Citing the roles of stress and a positive attitude in influencing the survival chances of seriously ill patients, a history of mind-body healing provides coverage of such topics as psychoanalysis, the placebo effect, and meditation to consider the validity of ancient Eastern techniques. Reprint. 25,000 first printing.
Mindfulness and yoga are widely said to improve mental and physical health, and booming industries have emerged to teach them as secular techniques. This movement is typically traced to the 1970s, but it actually began a century earlier. Wakoh Shannon Hickey shows that most of those who first advocated meditation for healing were women: leaders of the "Mind Cure" movement, which emerged during the late nineteenth and early twentieth centuries. Instructed by Buddhist and Hindu missionaries, many of these women believed that by transforming consciousness, they could also transform oppressive conditions in which they lived. For women - and many African-American men - "Mind Cure" meant not just happiness, but liberation in concrete political, economic, and legal terms. In response to the perceived threat posed by this movement, white male doctors and clergy with elite academic credentials began to channel key Mind Cure methods into "scientific" psychology and medicine. As mental therapeutics became medicalized and commodified, the religious roots of meditation, like the social-justice agendas of early Mind Curers, fell by the wayside. Although characterized as "universal," mindfulness has very specific historical and cultural roots, and is now largely marketed by and accessible to affluent white people. Hickey examines religious dimensions of the Mindfulness movement and clinical research about its effectiveness. By treating stress-related illness individualistically, she argues, the contemporary movement obscures the roles religious communities can play in fostering civil society and personal wellbeing, and diverts attention from systemic factors fueling stress-related illness, including racism, sexism, and poverty.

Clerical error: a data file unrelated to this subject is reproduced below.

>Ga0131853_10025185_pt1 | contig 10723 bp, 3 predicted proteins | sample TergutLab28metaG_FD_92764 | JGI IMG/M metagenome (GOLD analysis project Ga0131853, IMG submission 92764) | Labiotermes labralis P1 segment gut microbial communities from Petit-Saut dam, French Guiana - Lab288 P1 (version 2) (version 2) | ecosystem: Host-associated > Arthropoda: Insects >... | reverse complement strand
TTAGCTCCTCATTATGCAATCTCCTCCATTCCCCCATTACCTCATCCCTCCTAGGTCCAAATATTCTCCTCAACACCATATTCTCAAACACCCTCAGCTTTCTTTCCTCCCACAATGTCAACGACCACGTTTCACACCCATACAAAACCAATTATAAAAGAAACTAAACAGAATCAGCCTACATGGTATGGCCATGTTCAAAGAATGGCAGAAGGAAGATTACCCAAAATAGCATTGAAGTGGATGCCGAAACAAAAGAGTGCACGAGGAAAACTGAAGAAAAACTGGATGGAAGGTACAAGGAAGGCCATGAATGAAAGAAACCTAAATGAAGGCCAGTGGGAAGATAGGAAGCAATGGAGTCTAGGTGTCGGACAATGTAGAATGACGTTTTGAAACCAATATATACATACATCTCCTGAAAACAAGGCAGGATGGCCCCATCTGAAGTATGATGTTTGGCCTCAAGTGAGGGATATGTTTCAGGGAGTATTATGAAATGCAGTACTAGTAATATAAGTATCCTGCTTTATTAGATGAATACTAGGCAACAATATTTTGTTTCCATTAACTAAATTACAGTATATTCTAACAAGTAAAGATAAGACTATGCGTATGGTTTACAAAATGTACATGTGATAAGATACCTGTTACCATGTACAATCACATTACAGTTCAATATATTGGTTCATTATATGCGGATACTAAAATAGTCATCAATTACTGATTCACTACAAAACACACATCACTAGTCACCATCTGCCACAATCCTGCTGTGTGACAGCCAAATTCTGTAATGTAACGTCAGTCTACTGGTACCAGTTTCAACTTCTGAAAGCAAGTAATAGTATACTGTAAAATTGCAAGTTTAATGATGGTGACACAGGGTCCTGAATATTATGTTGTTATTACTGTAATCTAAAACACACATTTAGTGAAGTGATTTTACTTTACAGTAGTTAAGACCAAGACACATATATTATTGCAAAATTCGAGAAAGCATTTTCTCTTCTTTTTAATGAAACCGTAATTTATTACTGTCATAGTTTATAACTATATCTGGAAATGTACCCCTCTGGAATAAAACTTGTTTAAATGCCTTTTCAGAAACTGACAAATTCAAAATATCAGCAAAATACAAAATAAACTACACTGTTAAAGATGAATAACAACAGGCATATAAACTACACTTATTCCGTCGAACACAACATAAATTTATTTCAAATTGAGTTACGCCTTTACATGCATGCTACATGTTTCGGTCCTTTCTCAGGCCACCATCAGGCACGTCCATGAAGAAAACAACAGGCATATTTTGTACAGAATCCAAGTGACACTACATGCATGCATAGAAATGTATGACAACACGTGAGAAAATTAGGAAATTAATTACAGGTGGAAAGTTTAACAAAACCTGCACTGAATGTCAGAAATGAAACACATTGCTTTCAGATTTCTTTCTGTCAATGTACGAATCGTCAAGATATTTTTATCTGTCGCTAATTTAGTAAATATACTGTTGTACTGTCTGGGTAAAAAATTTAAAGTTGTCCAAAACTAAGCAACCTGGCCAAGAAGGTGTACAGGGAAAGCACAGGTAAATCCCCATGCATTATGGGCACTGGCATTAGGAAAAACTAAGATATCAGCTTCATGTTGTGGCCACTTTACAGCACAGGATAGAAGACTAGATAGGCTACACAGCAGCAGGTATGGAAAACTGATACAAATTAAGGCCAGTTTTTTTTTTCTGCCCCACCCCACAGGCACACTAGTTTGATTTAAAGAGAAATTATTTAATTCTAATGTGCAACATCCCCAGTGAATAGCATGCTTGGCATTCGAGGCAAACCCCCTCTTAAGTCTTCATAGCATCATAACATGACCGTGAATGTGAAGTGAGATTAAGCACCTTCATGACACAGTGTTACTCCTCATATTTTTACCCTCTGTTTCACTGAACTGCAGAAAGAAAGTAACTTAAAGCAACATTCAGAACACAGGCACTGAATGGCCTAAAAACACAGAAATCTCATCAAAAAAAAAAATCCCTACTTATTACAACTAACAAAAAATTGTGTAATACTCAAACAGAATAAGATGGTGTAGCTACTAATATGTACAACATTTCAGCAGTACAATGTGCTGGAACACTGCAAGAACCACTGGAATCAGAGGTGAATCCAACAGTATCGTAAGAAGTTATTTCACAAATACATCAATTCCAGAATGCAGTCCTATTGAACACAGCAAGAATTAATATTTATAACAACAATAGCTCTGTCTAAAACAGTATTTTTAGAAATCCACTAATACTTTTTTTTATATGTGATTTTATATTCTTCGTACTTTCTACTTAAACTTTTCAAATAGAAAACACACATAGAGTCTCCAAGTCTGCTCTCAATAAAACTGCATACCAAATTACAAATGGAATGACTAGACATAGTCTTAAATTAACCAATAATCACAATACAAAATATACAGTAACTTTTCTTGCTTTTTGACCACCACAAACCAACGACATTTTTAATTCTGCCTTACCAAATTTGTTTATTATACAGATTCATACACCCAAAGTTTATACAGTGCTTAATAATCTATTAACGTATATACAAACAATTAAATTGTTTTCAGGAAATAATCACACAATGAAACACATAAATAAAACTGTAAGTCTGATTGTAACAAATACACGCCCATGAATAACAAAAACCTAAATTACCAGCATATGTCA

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Rooted in the ancient holistic disciplines or energy sciences, and becoming established in the work of early psychodynamic pioneers, this new discipline, with the current growth of its bodymind methodologies, draws from phenomenological philosophies, depth psychologies, and from the latest neuroscience. This unique text explores both the remarkable history and the contemporary burgeoning of somatic psychology, and addresses the theoretical challenges that must be met if it is to realize its impressive potential. --Book Jacket.